Something like 95 percent of all business computer users run as Administrator or root on their computer all the time. I applaud the businesses who have successfully removed elevated privileges from non-admin employees. Although it isn't easy to do, making this one security change can significantly reduce the risk of malicious exploit.
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Removing admin rights (I'm going to ignore that rights, permissions, and privileges are different things for the purposes of this discussion) is difficult to do for different reasons. The most common issue is that end-users want to install and remove their own software and configure their own settings. Developers often need to debug programs and load and unload device drivers.
In thinking about this issue, I came up with seven common reasons why a user would need elevated privileges:
* Installing software
* Configuration changes
* Applications that require elevated rights to run correctly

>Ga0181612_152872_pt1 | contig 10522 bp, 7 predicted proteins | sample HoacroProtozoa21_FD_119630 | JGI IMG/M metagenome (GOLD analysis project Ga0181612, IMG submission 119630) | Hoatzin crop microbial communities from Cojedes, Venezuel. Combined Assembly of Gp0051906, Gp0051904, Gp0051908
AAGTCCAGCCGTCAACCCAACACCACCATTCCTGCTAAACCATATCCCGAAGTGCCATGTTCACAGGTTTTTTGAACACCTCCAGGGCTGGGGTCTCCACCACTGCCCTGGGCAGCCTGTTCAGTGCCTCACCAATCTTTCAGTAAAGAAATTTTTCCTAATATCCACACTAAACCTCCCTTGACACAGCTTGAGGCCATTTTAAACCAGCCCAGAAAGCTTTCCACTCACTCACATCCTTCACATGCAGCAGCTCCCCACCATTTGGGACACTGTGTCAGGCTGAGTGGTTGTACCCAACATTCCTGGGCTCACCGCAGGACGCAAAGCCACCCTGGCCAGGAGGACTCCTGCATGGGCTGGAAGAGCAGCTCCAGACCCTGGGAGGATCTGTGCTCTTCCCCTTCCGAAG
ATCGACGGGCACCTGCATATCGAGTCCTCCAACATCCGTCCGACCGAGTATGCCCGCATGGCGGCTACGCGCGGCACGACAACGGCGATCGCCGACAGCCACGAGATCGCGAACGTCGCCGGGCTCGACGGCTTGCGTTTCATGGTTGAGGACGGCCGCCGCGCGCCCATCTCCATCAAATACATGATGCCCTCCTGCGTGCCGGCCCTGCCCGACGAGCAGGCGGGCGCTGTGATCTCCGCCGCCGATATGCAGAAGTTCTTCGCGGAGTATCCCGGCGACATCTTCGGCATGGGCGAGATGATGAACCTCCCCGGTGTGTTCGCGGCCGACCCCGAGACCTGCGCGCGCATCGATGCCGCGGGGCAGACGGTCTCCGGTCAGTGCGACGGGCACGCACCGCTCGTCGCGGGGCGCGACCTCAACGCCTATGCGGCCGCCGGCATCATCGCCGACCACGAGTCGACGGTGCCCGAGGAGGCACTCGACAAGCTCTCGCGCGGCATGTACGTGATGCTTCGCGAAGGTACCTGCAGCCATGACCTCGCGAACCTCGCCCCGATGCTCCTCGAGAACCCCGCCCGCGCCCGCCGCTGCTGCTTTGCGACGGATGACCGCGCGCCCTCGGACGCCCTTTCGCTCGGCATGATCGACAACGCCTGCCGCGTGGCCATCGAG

* Debug Programs, load drivers, kernel modifications
* User management
* Computer management
* Network management
I'm sure there are lots of other issues that depend on whether users only have one-time needs for a particular procedure or continuous needs.
I then came up with many ways a company can either reduce the number of admin-level users or reduce the impact of running as a highly-privileged account. Some options only apply to Windows, while others apply to any platform.
* Add user to an elevated group (Power Users, Network Configuration Operators, Sudoers, etc.)
* Remote support/assistance from IT
* In-person action by IT field support
* Create an Application Compatibility Database for app
* Shim programs
* Custom scripting
* Packaged/managed Installs
* Custom solution (service, Runas app, etc.)
* Third-party solutions
* Run in a virtual machine
* Manifest file
* Redevelop application
* New application
* Remove application
* Training (to give the users another way of doing something so it doesn't require admin assistance)
* Policy/business requirement redesign
* Terminal Services, Citrix
* Assign elevated permissions, privileges, or rights to the user
In the Windows world, Windows Vista adds two new options:
* Vista UAC (User Account Control)
* Vista File and Registry Virtualization
There is no one way to get rid of all admin or root users, but this list should provide any administrator with a solid checklist of alternatives to start.